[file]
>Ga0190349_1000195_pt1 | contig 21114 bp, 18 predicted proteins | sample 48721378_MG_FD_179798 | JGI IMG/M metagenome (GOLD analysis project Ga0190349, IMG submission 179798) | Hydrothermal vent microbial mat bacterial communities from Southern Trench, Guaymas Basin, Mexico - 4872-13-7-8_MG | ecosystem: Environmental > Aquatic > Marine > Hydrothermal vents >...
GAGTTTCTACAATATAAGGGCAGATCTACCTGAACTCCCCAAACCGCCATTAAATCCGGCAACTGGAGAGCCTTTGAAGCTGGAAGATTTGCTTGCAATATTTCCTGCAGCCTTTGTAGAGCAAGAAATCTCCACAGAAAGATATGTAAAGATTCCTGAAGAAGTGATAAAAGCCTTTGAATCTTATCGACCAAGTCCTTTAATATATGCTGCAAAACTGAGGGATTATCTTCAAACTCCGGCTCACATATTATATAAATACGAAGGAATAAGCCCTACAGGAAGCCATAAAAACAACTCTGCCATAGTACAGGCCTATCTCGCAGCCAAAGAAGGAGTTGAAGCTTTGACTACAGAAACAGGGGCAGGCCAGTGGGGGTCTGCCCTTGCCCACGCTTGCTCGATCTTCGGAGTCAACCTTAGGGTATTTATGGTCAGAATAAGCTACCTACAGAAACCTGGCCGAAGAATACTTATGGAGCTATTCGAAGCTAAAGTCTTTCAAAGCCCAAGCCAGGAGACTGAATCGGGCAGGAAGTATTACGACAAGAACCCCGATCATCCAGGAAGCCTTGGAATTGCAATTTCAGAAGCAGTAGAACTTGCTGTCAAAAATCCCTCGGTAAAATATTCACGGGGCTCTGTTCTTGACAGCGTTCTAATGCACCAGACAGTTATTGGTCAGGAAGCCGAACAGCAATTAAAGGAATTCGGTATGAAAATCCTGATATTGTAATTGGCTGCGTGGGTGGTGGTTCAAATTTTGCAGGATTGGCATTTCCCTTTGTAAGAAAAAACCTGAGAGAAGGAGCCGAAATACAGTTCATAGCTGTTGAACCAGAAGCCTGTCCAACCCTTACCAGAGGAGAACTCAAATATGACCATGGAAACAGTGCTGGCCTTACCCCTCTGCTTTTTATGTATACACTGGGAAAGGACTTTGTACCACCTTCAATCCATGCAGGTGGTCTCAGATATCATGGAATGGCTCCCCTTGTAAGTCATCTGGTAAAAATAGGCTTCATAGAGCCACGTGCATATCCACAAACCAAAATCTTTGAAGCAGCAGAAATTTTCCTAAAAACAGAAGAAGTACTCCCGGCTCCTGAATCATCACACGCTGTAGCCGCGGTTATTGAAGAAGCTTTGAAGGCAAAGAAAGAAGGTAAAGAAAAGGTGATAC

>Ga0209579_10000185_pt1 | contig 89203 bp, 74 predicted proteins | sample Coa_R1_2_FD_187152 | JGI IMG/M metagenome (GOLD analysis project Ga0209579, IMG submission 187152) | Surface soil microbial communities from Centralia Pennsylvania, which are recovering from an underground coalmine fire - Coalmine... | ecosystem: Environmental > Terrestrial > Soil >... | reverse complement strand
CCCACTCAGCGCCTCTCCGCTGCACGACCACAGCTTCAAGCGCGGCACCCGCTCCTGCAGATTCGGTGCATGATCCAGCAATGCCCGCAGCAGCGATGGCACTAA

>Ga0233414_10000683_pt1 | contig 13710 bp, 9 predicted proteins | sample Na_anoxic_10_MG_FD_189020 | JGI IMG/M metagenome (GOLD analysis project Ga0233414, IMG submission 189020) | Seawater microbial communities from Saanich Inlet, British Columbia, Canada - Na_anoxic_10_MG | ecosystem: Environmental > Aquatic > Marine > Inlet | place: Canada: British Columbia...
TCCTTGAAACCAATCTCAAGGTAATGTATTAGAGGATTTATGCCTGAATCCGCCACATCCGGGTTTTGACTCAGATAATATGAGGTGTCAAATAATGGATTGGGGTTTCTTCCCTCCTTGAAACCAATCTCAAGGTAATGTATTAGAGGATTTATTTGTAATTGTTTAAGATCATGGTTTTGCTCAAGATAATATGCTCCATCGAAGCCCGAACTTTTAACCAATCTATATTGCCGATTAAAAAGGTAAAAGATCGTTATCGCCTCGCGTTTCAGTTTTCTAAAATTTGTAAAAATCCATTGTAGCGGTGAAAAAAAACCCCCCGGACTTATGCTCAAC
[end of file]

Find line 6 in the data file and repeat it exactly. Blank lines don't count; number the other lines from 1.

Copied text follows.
TCCTTGAAACCAATCTCAAGGTAATGTATTAGAGGATTTATGCCTGAATCCGCCACATCCGGGTTTTGACTCAGATAATATGAGGTGTCAAATAATGGATTGGGGTTTCTTCCCTCCTTGAAACCAATCTCAAGGTAATGTATTAGAGGATTTATTTGTAATTGTTTAAGATCATGGTTTTGCTCAAGATAATATGCTCCATCGAAGCCCGAACTTTTAACCAATCTATATTGCCGATTAAAAAGGTAAAAGATCGTTATCGCCTCGCGTTTCAGTTTTCTAAAATTTGTAAAAATCCATTGTAGCGGTGAAAAAAAACCCCCCGGACTTATGCTCAAC